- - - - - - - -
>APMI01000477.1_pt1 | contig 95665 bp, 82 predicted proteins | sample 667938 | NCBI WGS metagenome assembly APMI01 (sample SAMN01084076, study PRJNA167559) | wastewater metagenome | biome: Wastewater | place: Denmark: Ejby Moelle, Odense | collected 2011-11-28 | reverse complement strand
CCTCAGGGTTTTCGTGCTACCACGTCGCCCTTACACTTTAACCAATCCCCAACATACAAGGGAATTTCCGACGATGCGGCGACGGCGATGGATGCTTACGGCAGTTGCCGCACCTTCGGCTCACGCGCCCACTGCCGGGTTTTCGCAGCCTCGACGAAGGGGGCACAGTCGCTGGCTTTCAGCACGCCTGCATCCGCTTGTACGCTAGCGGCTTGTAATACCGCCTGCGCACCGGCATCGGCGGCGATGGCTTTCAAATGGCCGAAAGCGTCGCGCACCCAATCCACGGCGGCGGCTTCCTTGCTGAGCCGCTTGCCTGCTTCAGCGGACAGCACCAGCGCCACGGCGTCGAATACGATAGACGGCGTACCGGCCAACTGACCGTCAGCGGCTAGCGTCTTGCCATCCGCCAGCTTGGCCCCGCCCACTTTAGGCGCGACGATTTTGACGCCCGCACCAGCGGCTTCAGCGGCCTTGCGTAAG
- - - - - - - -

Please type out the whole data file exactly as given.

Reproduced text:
>APMI01000477.1_pt1 | contig 95665 bp, 82 predicted proteins | sample 667938 | NCBI WGS metagenome assembly APMI01 (sample SAMN01084076, study PRJNA167559) | wastewater metagenome | biome: Wastewater | place: Denmark: Ejby Moelle, Odense | collected 2011-11-28 | reverse complement strand
CCTCAGGGTTTTCGTGCTACCACGTCGCCCTTACACTTTAACCAATCCCCAACATACAAGGGAATTTCCGACGATGCGGCGACGGCGATGGATGCTTACGGCAGTTGCCGCACCTTCGGCTCACGCGCCCACTGCCGGGTTTTCGCAGCCTCGACGAAGGGGGCACAGTCGCTGGCTTTCAGCACGCCTGCATCCGCTTGTACGCTAGCGGCTTGTAATACCGCCTGCGCACCGGCATCGGCGGCGATGGCTTTCAAATGGCCGAAAGCGTCGCGCACCCAATCCACGGCGGCGGCTTCCTTGCTGAGCCGCTTGCCTGCTTCAGCGGACAGCACCAGCGCCACGGCGTCGAATACGATAGACGGCGTACCGGCCAACTGACCGTCAGCGGCTAGCGTCTTGCCATCCGCCAGCTTGGCCCCGCCCACTTTAGGCGCGACGATTTTGACGCCCGCACCAGCGGCTTCAGCGGCCTTGCGTAAG